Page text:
Promote School & Community Development
School gardens improve both school environments and the communities in which they are located. In a review of 7 qualitative studies of school gardening programs, all 7 found “improved school attitude and pride in the garden and its produce” among the students, which inspired them to involve their parents in the garden, who reportedly became more involved in the school as a whole (1). A less studied, but highly important, aspect of garden-based learning is its effect on educators. Teachers at school with garden-based learning claim elevated mood and higher “general satisfaction with being a teacher at that school” (2).
School gardens attract community members such as restaurant owners, farmers, and Master Gardeners, to be volunteer speakers, maintenance workers, lesson leaders, produce purchasers, and more. When these and other members of the community become involved, children gain an appreciation for working with adults from the neighborhoods and develop a consciousness for improving neighborhood aesthetics (3). The community-building aspect of school gardens is one of the benefits best supported by peer-reviewed research. Blair’s (2009) review of 7 qualitative studies (mentioned above) also concluded that all studies promoted group cooperation and relationship building among students, provided a wider range of interactions between adults and students, and boosted community outreach (1).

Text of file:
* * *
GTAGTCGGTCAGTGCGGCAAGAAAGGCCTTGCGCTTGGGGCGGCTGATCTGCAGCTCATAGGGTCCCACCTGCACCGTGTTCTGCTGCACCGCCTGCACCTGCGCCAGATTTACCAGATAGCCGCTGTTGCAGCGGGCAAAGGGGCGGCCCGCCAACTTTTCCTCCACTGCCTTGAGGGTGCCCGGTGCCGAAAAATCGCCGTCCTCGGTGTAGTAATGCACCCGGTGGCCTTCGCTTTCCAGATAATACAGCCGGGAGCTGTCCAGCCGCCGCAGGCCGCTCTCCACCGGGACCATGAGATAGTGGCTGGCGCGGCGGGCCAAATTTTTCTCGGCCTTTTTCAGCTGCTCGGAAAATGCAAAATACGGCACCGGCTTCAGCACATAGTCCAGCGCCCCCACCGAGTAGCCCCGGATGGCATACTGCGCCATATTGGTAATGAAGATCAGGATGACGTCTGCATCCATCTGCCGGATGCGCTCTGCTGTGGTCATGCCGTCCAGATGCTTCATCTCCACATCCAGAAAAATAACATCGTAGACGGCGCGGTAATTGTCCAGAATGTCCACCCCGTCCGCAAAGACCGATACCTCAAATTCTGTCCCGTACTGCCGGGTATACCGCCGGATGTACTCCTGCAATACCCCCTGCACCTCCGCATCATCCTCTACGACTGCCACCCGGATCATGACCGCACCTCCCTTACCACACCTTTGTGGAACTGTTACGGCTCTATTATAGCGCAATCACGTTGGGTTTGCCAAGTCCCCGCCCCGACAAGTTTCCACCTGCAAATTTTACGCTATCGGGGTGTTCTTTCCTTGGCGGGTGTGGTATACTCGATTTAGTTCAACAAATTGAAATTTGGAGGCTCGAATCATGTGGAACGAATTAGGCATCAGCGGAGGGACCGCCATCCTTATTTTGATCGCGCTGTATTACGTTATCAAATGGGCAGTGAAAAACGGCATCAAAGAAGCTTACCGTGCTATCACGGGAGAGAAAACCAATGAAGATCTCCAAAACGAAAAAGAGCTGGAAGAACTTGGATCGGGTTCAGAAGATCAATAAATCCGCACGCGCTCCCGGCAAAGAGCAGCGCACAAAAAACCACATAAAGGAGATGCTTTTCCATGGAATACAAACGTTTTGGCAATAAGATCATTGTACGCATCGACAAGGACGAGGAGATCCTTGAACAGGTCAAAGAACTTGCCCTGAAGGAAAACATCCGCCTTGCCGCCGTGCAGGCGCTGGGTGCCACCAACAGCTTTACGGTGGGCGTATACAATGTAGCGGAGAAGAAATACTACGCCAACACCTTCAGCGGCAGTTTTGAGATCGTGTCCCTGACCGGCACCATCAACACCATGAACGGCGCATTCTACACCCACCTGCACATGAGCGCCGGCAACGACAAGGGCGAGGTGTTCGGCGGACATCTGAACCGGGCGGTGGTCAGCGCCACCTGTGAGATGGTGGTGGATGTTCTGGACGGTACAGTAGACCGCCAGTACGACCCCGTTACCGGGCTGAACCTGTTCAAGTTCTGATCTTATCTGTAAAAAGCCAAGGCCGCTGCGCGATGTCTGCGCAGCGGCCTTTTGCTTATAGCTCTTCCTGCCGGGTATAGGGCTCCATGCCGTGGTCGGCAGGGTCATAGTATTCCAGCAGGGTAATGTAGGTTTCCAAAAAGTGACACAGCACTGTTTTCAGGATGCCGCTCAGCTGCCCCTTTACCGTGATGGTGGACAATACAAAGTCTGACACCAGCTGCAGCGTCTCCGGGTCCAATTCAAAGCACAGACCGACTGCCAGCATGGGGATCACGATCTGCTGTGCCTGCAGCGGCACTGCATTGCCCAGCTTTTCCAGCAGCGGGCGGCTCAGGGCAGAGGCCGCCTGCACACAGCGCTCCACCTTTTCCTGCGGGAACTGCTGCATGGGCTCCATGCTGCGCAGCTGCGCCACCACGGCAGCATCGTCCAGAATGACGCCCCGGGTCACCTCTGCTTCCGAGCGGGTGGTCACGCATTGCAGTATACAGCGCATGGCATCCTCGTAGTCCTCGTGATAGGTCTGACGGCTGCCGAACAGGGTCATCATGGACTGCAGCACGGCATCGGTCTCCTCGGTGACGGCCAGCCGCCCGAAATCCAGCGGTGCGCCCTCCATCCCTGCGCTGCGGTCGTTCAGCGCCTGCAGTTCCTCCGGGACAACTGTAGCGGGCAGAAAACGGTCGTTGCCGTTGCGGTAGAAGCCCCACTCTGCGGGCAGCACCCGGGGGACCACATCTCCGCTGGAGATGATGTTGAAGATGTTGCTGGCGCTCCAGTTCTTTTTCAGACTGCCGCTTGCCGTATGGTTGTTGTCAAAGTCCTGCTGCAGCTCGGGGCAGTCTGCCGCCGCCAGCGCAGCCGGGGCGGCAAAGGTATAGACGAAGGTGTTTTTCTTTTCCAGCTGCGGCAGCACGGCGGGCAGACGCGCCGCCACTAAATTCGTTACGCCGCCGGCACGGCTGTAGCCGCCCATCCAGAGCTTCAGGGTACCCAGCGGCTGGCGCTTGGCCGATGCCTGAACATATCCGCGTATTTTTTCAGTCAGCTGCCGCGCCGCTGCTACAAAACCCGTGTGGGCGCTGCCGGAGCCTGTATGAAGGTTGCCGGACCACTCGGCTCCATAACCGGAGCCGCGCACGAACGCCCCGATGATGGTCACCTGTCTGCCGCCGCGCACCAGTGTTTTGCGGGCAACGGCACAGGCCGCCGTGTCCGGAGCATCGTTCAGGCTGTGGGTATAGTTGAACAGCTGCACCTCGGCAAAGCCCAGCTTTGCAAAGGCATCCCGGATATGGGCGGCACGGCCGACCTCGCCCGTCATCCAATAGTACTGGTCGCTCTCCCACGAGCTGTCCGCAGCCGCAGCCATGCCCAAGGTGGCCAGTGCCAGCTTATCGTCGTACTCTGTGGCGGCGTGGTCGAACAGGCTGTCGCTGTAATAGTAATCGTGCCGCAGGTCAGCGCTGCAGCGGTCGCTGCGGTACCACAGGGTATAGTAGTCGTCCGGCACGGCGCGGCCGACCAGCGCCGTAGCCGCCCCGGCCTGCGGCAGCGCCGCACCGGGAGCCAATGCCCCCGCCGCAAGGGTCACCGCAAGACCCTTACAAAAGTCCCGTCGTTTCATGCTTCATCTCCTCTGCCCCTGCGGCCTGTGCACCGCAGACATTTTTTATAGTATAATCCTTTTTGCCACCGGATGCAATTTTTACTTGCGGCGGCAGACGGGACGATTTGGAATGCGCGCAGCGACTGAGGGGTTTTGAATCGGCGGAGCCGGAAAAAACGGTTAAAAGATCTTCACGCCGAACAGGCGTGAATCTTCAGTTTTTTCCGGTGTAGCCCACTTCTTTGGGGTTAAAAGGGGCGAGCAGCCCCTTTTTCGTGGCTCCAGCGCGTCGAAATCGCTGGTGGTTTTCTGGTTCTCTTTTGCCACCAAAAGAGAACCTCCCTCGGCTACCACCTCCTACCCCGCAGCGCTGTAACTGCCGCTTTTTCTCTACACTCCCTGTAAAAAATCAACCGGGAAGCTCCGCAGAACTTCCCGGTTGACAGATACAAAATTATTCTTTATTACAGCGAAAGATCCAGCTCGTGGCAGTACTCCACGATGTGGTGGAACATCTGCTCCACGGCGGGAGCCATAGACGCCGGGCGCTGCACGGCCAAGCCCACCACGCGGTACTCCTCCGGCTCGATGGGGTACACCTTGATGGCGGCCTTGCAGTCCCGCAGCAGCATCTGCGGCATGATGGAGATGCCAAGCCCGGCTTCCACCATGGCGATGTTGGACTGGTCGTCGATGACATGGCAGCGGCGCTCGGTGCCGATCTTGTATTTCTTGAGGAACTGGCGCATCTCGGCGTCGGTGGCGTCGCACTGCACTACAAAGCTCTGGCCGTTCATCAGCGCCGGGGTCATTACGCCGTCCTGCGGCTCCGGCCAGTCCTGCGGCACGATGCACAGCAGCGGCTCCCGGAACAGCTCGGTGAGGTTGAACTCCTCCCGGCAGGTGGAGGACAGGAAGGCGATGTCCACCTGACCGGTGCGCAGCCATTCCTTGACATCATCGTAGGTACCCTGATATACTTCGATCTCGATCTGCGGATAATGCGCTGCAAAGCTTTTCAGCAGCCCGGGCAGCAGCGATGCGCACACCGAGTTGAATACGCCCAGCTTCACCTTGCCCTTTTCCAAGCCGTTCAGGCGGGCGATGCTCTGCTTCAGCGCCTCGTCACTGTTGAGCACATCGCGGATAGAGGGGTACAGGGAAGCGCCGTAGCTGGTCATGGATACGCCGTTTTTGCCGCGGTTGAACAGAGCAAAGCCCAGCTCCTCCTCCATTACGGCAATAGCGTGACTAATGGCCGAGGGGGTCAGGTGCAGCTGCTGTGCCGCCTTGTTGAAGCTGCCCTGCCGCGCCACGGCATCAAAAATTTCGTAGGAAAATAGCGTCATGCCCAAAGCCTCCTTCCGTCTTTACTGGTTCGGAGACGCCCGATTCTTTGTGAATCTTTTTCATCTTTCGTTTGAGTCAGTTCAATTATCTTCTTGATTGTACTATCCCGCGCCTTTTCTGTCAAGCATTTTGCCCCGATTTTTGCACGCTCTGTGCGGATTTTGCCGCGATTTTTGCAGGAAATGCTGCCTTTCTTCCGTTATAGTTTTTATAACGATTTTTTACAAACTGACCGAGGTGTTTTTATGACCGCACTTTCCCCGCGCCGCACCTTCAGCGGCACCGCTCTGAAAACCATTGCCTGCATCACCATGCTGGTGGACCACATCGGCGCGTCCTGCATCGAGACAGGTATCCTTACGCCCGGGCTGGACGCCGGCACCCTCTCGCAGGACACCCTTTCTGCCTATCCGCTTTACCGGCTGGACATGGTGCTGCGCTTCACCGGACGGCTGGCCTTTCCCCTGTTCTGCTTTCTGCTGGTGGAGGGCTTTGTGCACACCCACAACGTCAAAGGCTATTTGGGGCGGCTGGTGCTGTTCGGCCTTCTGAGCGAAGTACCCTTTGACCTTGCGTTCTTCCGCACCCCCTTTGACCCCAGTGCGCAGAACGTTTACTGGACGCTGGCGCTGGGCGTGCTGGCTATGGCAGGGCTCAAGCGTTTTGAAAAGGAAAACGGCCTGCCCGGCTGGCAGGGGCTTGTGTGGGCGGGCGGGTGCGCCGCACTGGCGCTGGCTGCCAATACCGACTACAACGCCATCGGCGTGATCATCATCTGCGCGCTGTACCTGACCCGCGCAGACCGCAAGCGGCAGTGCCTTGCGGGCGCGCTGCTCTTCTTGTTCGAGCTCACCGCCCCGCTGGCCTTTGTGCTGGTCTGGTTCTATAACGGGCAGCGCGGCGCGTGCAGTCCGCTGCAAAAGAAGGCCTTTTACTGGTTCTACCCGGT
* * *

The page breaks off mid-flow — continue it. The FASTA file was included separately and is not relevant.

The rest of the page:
(1) Blair, D. (2009). The child in the garden: An evaluative review of the benefits of school gardening. Journal of Environmental Education, 40(2), 15-38.
(2) Murphy, M., & Schweers, E. (2003). Evaluation of a food systems-approach to fostering ecological literacy. Final Report to Center for Ecoliteracy. www.ecoliteracy.org.
Accessed from: http://www.ourcommunityourkids.org/media/4852/OVERVIEW%20of%20Research%20supporting%20Garden-Based%20Learning.pdf
(3) Pothukuchi, K. (2004).Hortaliza: A youth “nutrition garden” in southwest Detroit. Children, Youth and Environments, 14(2), 124-155.